Oboe and Clarinet: At Musical Offerings on Wednesday 24 February at 2.30p.m. Katie Clemmow and Margaret Archibald will explore the way in which oboe and clarinet have played alongside one another in orchestral and chamber music for more than three centuries.

Pipes were on display back in December when William McVicker, Curator of the Royal Festival Hall Organ, came to Whitgift House Chapel to play the little chamber organ resident there. IMG_20151201_204737

It was fascinating to be allowed to see the innermost workings of the organ behind its elegant façade, and to hear William explain how each individual pipe has its own character and tone colour dependant on the materials used and its size. IMG_20151201_204209

Jan 032016
 

Radiating warmth, Whitgift House Chapel welcomes music lovers to the Tuesday night Music Matters. Our friendly group is always pleased to see new members, whether signing up for the full series or popping along for a single evening.

The spring season kicks off on Tuesday 5 January with Ian Fasham, Bass Trombone, the first of two brass players in the spotlight, followed on Tuesday 19 January by Pip Eastop, Horn.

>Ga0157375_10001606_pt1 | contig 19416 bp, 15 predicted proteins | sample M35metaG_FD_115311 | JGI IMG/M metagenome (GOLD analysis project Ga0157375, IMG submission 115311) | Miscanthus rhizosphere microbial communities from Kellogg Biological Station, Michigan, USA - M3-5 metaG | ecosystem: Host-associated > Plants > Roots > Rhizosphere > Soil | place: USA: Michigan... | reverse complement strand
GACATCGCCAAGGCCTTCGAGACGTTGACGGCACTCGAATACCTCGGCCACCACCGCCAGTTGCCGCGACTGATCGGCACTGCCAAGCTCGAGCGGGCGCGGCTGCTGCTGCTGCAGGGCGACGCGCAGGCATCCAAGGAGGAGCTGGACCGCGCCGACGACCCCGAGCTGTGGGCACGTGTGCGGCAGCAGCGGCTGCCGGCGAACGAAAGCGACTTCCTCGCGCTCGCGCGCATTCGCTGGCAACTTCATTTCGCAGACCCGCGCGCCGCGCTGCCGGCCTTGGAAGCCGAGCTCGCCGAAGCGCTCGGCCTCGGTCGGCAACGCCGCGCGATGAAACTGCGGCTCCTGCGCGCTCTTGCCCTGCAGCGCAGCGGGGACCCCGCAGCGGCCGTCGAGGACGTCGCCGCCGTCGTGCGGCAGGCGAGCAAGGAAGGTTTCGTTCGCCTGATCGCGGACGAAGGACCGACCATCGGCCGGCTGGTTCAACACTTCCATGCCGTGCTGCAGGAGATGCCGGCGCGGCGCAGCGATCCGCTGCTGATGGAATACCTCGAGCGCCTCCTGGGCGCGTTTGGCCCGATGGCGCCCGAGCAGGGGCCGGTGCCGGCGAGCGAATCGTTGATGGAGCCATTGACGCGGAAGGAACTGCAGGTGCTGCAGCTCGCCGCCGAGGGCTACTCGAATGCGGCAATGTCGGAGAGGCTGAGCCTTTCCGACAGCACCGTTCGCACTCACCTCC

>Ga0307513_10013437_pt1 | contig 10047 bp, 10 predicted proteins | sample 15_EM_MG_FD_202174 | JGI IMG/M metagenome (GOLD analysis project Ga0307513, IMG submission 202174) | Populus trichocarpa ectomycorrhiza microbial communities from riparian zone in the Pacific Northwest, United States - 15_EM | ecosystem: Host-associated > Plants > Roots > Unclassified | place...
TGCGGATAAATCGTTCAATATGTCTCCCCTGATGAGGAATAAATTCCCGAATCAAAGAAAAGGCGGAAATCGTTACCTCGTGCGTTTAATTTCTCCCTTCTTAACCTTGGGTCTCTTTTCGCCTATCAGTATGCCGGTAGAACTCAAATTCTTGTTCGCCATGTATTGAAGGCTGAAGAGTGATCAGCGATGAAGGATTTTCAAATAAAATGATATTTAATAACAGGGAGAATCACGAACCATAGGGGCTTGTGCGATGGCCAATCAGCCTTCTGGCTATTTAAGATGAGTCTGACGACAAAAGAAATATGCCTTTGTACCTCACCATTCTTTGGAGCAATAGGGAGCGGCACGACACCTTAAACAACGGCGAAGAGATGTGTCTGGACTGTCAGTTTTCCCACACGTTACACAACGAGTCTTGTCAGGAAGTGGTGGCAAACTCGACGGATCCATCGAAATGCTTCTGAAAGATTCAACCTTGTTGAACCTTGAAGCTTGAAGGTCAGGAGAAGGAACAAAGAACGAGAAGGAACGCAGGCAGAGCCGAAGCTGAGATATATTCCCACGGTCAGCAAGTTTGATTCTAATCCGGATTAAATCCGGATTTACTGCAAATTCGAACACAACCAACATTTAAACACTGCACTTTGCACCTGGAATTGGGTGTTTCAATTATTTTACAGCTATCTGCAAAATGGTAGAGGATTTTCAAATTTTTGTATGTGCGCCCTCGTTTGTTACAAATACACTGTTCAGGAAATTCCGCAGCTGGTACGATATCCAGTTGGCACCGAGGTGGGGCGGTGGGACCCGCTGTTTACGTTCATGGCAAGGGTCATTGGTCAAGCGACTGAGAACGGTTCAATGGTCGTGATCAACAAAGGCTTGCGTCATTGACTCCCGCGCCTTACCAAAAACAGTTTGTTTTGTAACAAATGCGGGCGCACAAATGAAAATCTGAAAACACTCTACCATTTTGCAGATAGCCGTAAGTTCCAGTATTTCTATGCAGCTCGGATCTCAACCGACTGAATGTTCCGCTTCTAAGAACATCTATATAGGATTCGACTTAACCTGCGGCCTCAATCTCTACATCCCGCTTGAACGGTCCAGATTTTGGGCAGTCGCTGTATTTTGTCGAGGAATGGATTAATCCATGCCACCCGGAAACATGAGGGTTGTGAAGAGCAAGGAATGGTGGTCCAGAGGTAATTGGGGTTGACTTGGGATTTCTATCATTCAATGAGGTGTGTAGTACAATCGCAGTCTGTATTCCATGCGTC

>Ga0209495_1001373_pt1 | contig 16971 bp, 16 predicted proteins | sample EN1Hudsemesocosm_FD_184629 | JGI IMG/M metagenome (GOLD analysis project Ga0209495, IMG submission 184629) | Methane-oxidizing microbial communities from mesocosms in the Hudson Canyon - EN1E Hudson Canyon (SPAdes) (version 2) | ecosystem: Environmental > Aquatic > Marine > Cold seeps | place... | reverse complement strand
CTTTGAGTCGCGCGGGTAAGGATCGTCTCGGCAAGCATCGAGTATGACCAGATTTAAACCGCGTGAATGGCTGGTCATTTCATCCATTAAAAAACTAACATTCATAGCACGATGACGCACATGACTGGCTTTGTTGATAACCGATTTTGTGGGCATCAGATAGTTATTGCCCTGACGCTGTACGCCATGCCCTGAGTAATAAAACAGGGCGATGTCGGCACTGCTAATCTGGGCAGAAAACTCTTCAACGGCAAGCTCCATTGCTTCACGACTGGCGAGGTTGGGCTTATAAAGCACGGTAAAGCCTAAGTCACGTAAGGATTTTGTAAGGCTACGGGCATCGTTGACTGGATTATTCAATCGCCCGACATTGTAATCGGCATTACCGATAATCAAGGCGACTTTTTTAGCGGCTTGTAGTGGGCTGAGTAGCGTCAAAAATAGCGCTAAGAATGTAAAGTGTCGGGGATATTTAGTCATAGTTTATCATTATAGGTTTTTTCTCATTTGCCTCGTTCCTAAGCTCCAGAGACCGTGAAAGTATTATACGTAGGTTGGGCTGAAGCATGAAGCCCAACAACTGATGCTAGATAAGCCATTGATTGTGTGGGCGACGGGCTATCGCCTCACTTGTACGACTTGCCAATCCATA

Ian Fasham started off his musical life as a tenor trombone player at the age of 11. From the start he was fascinated by the look of the bass trombone (with all that extra tubing) and the sound of the low notes that it could make. He joined Kent County Youth Orchestra at the age of 13, and was loaned his first real bass trombone! He developed an early passion for opera, and now  works regularly with Glyndebourne, The Royal Opera House Covent Garden and Garsington Opera.  He has been the bass trombone player of the London Mozart Players since 1985.

Pip Eastop has raised the dangerous art of playing the natural horn to a new level. In 2014 with the Hanover Band he gave a series of performances and made recordings of the full set of Mozart’s four Concertos. These were released in January 2015 on Hyperion Records label and instantly became an international best seller, hitting No. 1 on the Classical Music Charts.

 Music Matters Spring Season 2016

Whitgift House Chapel, 76, Brighton Road, South Croydon, CR2 6AB

Tuesdays, 7 for 7.30 – 9.30p.m.

Tuesday 5 January: Ian Fasham A view of the trombone from the bottom

Tuesday 19 January: Pip Eastop Mozart and the evolution of the Horn…Pip attempts to demystify the strange musical properties of long conical tubes

Tuesday 9 February: Joel Raymond The oboe man shows how to make, repair and play Baroque and Classical oboes

Tuesday 23 February: Rachel Brown Flutes from the Baroque

Tuesday 8 March: Katie Clemmow and Margaret Archibald The oboe and clarinet – side by side through the centuries

Tuesday 22 March: Julia Desbruslais and Tim Posner – mother and son return with a new programme of music for two ’cellos